Through the English Civil War (1642-51), the town of King's Lynn actually joined both sides, at the outset it backed parliament, but later switched sides and was eventually seized by the Parliamentarians after being under seige for three weeks. In the following two centuries King's Lynn's magnitude as a port receeded in alignment with decline of the wool exporting industry, although it certainly did still continue dispatching grain and importing iron and timber to a lesser degree. The port equally affected by the expansion of westerly ports like Liverpool and Bristol, which boomed after the discovery of the Americas.

The Lattice House Inn, King's Lynn - geograph.org.uk - 1589499There was however a decent sized local and coastal trade to keep the port alive during these times and soon the town boomed once more with imports of wine coming from Portugal, Spain and France. Additionally the exporting of farmed produce grew after the fens were drained through the seventeenth century, furthermore, it started an important shipbuilding industry. The train line found its way to King's Lynn in the 1840s, bringing more visitors, prosperity and trade to the town. The population of Kings Lynn expanded enormously in the 1960's as it became a London overflow area.

King's Lynn can be accessed by car from the A10, A17 and A149, its roughly thirty eight miles from the city of Norwich and ninety four miles from Central London. It can be arrived at by train, the most handy international airport to King's Lynn is Norwich International (around 46 miles) a driving time of about 1 hour.

A selection of Kings Lynn streets and roads: Priory Lane, Wisbech Road, Whitehall Drive, Watering Lane, Jankins Lane, Weedon Way, Stoke Road, Ling Common Road, High Road, Villebois Road, Babingley Close, School Road, Barnards Lane, Limehouse Drove, Germans Lane, Sutton Lea, Birch Road, Temple Road, College Road, Chestnut Avenue, Rill Close, Ryelands Road, Bewick Close, Craemar Close, Wynnes Lane, Hemington Close, Crest Road, Jubilee Court, Eastgate Lane, Colley Hill, Glosthorpe Manor, West Briggs Drove, Bank Road, Highgate, Bircham Road, Garage Lane, Massingham Road, St Edmunds Flats, Nursery Close, River Bank, Old South, Suffolk Road, Caley Street, Great Mans Way, Kensington Mews, Homelands Road, Silver Tree Way, Marsh Lane, The Pound, Three Tuns, Sutton Estate.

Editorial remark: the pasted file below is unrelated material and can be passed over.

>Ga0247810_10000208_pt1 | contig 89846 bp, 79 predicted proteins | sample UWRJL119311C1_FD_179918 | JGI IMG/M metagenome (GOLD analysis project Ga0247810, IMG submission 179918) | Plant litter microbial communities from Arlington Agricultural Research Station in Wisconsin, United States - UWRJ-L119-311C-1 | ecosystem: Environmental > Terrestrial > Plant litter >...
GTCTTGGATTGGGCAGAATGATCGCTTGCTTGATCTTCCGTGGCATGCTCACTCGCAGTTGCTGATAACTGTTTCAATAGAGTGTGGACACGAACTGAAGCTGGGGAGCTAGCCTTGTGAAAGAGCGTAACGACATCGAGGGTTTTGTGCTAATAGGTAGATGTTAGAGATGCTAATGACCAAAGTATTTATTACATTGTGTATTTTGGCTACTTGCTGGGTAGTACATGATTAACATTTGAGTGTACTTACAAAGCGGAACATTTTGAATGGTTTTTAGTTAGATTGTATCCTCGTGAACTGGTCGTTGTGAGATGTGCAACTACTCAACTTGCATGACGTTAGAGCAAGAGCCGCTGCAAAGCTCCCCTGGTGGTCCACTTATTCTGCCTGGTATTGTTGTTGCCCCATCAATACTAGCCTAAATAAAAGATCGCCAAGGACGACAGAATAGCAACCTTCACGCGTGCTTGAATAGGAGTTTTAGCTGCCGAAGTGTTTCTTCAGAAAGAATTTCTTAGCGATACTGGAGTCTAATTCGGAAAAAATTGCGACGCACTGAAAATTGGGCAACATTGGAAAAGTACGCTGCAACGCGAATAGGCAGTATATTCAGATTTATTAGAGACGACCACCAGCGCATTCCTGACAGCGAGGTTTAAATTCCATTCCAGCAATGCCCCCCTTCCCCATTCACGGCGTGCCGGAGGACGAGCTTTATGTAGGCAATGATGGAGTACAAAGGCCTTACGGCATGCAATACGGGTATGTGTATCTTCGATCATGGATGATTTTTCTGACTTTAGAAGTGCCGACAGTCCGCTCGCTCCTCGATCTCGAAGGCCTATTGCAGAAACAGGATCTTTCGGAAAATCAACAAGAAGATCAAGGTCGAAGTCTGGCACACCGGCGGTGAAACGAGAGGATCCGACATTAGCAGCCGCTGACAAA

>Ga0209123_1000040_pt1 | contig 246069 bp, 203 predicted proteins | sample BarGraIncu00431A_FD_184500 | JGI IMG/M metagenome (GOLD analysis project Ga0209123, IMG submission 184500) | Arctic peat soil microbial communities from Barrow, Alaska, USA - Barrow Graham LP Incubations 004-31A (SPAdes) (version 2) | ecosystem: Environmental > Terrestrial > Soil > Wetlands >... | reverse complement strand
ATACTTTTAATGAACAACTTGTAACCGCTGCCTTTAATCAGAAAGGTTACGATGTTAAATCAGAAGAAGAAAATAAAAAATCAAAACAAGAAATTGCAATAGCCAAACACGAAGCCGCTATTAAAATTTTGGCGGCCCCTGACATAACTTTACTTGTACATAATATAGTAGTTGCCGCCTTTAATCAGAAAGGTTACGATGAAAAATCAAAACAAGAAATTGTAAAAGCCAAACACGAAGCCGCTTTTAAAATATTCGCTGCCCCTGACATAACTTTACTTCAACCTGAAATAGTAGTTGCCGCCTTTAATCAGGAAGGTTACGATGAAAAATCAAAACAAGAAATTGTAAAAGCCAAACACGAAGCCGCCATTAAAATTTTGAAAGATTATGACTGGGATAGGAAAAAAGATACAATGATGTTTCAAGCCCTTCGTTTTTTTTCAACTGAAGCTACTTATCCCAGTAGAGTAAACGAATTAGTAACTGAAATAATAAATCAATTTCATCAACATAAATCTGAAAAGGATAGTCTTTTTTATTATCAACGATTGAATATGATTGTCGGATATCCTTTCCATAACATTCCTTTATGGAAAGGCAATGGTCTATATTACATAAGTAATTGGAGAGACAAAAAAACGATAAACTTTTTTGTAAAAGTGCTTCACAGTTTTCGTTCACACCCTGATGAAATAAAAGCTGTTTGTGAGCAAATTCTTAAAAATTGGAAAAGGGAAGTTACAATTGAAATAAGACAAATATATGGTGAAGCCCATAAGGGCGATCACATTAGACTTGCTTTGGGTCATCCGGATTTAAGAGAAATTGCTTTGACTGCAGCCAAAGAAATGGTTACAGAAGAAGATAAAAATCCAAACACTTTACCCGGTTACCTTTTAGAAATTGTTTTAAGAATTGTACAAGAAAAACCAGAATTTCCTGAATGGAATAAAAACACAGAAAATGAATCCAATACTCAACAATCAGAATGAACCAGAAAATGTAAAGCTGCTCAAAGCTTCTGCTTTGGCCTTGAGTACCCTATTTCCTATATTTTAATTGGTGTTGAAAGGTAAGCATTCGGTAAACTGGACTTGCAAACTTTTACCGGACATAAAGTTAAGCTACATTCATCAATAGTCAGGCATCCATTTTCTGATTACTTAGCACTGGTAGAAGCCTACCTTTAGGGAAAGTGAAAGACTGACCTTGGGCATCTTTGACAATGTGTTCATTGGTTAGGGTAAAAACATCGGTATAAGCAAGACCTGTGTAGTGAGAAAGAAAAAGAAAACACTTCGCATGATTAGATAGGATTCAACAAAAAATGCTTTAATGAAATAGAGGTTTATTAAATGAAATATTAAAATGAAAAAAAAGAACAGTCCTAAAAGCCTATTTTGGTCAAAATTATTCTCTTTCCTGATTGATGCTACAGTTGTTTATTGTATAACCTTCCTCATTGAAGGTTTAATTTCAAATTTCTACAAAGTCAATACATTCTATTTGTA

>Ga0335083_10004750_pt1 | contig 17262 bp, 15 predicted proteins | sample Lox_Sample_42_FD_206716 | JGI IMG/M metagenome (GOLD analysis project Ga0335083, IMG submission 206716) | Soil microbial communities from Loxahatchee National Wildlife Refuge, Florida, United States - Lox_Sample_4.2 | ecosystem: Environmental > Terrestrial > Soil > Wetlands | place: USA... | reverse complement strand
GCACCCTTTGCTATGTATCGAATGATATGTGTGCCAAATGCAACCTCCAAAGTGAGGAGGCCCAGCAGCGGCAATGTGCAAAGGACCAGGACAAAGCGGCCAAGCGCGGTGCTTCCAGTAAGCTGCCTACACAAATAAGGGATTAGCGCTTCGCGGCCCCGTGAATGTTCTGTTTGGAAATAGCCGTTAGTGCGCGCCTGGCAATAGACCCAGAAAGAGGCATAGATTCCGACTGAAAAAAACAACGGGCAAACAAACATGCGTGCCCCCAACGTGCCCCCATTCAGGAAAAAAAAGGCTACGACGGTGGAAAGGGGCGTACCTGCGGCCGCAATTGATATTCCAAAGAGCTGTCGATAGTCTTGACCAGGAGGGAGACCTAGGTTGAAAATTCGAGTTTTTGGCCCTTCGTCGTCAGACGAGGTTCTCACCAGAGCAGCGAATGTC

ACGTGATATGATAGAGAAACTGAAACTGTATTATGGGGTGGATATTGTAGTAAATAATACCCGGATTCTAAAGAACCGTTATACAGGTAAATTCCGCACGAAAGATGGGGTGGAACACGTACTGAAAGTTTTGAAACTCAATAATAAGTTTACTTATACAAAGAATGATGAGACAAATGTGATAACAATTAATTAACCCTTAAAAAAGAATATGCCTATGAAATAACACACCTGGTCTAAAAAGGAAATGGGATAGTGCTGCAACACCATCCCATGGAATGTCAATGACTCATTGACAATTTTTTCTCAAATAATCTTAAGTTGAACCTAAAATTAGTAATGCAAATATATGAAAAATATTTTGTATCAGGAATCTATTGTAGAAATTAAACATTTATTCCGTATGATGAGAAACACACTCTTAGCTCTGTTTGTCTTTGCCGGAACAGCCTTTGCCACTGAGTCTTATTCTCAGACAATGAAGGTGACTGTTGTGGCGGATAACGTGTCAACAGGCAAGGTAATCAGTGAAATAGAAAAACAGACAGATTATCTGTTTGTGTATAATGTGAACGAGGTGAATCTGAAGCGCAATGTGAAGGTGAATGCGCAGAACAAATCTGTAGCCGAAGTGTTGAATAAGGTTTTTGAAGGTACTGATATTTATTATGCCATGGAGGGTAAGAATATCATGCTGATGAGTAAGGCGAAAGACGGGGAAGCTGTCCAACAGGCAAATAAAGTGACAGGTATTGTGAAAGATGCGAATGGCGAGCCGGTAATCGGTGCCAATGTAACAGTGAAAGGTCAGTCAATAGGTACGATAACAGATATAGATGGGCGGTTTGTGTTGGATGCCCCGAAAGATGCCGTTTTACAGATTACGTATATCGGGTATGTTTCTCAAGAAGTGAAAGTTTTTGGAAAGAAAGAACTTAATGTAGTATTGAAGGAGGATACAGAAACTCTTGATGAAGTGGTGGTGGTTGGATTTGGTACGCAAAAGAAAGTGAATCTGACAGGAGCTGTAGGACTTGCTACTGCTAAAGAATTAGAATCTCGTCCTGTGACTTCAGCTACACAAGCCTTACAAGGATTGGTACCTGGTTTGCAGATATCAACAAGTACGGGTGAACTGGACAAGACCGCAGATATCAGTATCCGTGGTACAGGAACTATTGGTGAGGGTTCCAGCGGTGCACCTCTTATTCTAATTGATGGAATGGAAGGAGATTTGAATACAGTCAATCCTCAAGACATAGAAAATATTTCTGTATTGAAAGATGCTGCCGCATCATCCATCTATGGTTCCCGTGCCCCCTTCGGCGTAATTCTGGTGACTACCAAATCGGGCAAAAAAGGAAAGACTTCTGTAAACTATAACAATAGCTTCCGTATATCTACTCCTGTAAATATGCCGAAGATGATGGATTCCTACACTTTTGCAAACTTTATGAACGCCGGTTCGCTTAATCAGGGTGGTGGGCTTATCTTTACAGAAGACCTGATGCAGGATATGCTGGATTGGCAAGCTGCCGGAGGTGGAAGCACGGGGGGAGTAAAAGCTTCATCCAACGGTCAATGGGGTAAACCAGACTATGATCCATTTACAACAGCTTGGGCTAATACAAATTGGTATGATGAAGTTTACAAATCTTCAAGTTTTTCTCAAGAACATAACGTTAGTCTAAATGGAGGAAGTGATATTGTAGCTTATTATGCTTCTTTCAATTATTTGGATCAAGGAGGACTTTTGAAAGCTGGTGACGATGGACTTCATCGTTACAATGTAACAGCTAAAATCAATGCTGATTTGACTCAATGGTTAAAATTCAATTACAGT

Attractions, places of interest, things to do and places to visit in and around Kings Lynn: Elgood Brewery, Custom House, Syderstone Common, All Saints Church, Corn Exchange, Thorney Heritage Museum, Walsingham Abbey Grounds and Museum, Play Stop, Pensthorpe Nature Reserve & Gardens, Hunstanton Sea Life Sanctuary, Wisbech Museum, Strikes, The Play Barn, Downham Market Swimming Pool, Fuzzy Eds, Lynn Museum, St James Swimming Centre, St Edmunds Chaple Hunstanton, Swaffham Museum, Church Farm Stow Bardolph, Shrubberies, Gressenhall Farm and Workhouse, Grimston Warren, Trues Yard Fishing Museum, Iceni Village, Theatre Royal, Hunstanton Beach, Green Britain Centre, Old Hunstanton Beach, Castle Rising Castle, Captain Willies Activity Centre.

For your visit to Kings Lynn and Norfolk you'll be able to reserve holiday accommodation and hotels at low priced rates making use of the hotels search box featured on the right of this web page.

You could see a lot more in regard to the village and region at this url: Kings Lynn.

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Must Watch Video - Step Back in Time and See King's Lynn 1940's to 1970's

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Further Sorts of Amenities and Organisations in King's Lynn and the East of England:

The above info ought to be useful for nearby towns ie : Babingley, Watlington, Lutton, Tilney All Saints, Setchey, Wiggenhall St Peter, Dersingham, Terrington St Clement, West Bilney, Snettisham, Ingoldisthorpe, Tottenhill, Castle Rising, Tower End, Sutton Bridge, Hunstanton, Long Sutton, Saddle Bow, Sandringham, Clenchwarden, Ashwicken, Middleton, West Lynn, Walpole Cross Keys, Runcton Holme, Gaywood, North Runcton, Leziate, Hillington, Tottenhill Row, South Wootton, Gayton, West Newton, East Winch, Bawsey, Fair Green, Downham Market, Heacham, West Winch, North Wootton . GOOGLE MAP - CURRENT WEATHER

Assuming that you really enjoyed this tourist info and guide to the coastal resort of Kings Lynn, you very well may find several of our different town and village websites helpful, perhaps our website about Wymondham, or perhaps our website about Maidenhead (Berks). If you would like to pay a visit to these websites, just click on the specific village or town name. We hope to see you back on the site some time. Various other towns and cities to visit in Norfolk include Norwich, Great Yarmouth and Heacham.